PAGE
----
Cash-basis accounting utilizes the bookkeeping method of noting income and expenses based on actual cash in-flows and out-flows during the fiscal year of the entity.
For example, individuals in the U.S. generally use the cash-basis method for accounting for their income/expenses during the calendar year of Jan. 1 to Dec. 31 of any given year. If the income was in the taxpayer's possession during that year (not counting any sleight of hand maneuvers), it counts as income. If the expense was paid (or in the case of credit-card purchases, the obligation to pay was incurred) during the calendar year, it can be used as an expense deduction.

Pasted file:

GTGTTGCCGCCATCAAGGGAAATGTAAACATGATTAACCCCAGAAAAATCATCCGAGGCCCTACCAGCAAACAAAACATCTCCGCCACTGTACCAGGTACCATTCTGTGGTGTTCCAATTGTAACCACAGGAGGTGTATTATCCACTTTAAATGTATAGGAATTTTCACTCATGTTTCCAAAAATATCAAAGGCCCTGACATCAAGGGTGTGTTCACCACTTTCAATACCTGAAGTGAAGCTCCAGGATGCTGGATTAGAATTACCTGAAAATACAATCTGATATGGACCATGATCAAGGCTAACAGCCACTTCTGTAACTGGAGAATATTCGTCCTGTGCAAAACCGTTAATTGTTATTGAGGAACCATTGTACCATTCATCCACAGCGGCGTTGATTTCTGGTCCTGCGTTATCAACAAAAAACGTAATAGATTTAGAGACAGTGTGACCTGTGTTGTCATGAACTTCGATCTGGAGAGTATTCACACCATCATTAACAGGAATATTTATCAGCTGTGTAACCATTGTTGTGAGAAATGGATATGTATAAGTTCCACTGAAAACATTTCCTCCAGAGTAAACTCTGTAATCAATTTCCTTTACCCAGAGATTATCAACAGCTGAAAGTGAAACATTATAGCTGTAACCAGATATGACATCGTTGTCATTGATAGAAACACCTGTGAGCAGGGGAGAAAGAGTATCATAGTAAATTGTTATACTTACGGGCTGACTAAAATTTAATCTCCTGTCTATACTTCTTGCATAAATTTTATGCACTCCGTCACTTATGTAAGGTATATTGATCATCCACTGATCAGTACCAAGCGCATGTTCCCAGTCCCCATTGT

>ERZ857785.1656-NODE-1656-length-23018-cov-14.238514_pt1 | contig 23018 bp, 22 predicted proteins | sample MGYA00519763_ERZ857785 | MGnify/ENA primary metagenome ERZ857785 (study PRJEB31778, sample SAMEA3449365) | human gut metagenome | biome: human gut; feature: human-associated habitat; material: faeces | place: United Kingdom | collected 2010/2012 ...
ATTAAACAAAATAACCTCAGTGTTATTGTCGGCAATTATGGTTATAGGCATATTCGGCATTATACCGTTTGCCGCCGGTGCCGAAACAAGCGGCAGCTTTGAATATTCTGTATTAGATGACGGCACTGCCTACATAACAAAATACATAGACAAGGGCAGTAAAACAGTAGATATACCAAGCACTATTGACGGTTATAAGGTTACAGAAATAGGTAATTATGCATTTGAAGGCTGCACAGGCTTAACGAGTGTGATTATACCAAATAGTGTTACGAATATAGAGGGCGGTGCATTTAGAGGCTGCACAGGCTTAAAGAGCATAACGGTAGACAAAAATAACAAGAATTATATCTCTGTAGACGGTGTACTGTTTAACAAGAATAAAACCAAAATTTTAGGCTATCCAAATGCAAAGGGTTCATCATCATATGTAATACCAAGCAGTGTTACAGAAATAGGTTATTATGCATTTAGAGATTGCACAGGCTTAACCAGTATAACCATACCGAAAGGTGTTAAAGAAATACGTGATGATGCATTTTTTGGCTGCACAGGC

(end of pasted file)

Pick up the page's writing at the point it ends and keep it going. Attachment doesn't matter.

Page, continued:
For businesses utilizing the cash-basis method -- versus the accrual method -- the same applies: If the income was received or expense paid during the fiscal year, it will be reported on that fiscal year's financial statements and tax return.